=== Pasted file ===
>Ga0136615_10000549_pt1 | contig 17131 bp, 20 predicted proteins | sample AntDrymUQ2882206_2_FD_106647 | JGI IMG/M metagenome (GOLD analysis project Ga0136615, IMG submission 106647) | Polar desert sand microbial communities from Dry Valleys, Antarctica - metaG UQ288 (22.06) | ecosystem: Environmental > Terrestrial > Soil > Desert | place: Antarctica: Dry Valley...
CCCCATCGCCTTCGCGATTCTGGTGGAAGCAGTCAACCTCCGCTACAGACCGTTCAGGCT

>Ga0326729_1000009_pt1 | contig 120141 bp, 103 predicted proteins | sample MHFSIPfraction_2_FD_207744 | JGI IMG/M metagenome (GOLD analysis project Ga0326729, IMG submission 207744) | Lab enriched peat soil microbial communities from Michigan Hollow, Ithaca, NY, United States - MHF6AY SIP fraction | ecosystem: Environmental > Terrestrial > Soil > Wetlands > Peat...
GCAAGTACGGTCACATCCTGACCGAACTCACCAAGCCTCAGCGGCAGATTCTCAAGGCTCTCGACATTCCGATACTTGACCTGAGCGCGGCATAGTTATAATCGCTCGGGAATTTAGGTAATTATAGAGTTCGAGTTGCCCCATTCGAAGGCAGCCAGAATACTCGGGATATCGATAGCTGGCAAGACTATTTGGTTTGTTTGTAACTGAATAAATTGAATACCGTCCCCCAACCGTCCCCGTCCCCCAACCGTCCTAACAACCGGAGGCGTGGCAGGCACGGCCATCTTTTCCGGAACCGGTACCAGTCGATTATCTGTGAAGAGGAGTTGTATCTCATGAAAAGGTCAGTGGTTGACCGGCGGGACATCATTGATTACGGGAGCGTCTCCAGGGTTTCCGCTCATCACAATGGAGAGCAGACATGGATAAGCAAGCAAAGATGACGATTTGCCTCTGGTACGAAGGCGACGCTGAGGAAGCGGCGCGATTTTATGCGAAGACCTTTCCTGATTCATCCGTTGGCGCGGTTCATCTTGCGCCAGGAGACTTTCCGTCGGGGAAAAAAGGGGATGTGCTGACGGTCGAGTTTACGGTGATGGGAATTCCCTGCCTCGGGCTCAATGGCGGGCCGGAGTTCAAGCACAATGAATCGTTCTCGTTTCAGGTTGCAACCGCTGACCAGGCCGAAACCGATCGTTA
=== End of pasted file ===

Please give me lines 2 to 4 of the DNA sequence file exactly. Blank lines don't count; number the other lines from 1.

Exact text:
CCCCATCGCCTTCGCGATTCTGGTGGAAGCAGTCAACCTCCGCTACAGACCGTTCAGGCT

>Ga0326729_1000009_pt1 | contig 120141 bp, 103 predicted proteins | sample MHFSIPfraction_2_FD_207744 | JGI IMG/M metagenome (GOLD analysis project Ga0326729, IMG submission 207744) | Lab enriched peat soil microbial communities from Michigan Hollow, Ithaca, NY, United States - MHF6AY SIP fraction | ecosystem: Environmental > Terrestrial > Soil > Wetlands > Peat...
GCAAGTACGGTCACATCCTGACCGAACTCACCAAGCCTCAGCGGCAGATTCTCAAGGCTCTCGACATTCCGATACTTGACCTGAGCGCGGCATAGTTATAATCGCTCGGGAATTTAGGTAATTATAGAGTTCGAGTTGCCCCATTCGAAGGCAGCCAGAATACTCGGGATATCGATAGCTGGCAAGACTATTTGGTTTGTTTGTAACTGAATAAATTGAATACCGTCCCCCAACCGTCCCCGTCCCCCAACCGTCCTAACAACCGGAGGCGTGGCAGGCACGGCCATCTTTTCCGGAACCGGTACCAGTCGATTATCTGTGAAGAGGAGTTGTATCTCATGAAAAGGTCAGTGGTTGACCGGCGGGACATCATTGATTACGGGAGCGTCTCCAGGGTTTCCGCTCATCACAATGGAGAGCAGACATGGATAAGCAAGCAAAGATGACGATTTGCCTCTGGTACGAAGGCGACGCTGAGGAAGCGGCGCGATTTTATGCGAAGACCTTTCCTGATTCATCCGTTGGCGCGGTTCATCTTGCGCCAGGAGACTTTCCGTCGGGGAAAAAAGGGGATGTGCTGACGGTCGAGTTTACGGTGATGGGAATTCCCTGCCTCGGGCTCAATGGCGGGCCGGAGTTCAAGCACAATGAATCGTTCTCGTTTCAGGTTGCAACCGCTGACCAGGCCGAAACCGATCGTTA